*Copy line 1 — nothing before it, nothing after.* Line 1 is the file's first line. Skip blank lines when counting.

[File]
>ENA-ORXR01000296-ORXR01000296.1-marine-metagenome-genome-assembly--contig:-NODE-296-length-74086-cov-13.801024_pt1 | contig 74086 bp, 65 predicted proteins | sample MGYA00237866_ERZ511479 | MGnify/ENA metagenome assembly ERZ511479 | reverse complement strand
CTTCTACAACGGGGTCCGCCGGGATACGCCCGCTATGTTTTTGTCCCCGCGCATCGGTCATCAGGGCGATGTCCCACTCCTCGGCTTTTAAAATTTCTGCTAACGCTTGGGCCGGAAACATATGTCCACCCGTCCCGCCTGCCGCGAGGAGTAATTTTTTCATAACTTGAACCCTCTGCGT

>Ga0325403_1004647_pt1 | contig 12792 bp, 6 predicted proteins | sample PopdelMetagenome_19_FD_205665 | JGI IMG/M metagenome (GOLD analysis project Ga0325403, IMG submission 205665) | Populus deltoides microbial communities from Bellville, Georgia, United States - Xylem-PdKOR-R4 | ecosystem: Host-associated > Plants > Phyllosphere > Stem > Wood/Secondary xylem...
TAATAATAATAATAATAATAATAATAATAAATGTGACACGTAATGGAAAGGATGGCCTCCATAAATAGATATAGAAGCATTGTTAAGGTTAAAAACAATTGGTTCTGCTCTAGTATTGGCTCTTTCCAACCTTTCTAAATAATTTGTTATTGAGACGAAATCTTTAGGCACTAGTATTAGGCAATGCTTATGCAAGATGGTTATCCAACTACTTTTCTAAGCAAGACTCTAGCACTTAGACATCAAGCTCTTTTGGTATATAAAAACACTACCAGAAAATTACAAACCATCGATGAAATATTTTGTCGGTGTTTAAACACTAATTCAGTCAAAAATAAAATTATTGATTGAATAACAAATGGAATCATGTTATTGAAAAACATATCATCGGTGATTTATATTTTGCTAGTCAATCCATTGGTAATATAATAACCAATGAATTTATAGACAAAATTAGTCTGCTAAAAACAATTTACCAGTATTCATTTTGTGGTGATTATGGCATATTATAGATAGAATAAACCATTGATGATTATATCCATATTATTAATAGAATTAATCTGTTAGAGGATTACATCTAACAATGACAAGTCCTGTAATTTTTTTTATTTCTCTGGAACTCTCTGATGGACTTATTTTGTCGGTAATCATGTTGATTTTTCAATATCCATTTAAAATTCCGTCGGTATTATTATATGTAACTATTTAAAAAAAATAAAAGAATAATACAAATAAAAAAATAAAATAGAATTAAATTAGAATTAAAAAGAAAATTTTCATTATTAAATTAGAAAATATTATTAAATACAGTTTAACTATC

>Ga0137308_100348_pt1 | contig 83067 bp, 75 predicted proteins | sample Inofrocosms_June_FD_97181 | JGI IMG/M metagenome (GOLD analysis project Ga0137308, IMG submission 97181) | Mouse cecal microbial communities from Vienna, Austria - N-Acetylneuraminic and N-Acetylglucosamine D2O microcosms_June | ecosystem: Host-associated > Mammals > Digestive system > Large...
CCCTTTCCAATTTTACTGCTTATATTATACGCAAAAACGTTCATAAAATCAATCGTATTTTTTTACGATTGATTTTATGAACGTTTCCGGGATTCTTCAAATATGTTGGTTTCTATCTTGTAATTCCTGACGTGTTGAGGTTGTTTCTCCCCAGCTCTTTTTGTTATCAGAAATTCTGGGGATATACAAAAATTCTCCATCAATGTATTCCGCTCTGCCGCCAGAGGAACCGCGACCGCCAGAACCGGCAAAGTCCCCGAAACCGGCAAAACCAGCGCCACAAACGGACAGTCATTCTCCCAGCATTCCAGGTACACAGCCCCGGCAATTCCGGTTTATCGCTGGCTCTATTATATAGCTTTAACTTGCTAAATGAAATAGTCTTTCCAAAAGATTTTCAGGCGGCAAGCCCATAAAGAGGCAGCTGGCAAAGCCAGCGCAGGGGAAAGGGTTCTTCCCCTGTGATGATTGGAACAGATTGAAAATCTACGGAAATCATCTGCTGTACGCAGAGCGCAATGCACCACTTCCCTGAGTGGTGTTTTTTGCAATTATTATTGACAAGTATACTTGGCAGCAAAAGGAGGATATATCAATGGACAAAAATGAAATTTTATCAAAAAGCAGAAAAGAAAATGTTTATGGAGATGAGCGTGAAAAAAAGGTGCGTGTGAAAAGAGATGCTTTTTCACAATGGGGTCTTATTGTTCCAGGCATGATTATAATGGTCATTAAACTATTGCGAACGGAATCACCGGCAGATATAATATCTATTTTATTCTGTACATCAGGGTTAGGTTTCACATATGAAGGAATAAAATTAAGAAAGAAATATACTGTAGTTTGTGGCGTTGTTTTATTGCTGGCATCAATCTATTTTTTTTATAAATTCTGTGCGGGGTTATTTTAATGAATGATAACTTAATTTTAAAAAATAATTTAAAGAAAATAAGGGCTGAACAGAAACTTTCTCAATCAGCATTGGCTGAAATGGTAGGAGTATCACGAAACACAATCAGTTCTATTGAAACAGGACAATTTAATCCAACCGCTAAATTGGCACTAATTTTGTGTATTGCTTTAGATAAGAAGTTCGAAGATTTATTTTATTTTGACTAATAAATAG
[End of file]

>ENA-ORXR01000296-ORXR01000296.1-marine-metagenome-genome-assembly--contig:-NODE-296-length-74086-cov-13.801024_pt1 | contig 74086 bp, 65 predicted proteins | sample MGYA00237866_ERZ511479 | MGnify/ENA metagenome assembly ERZ511479 | reverse complement strand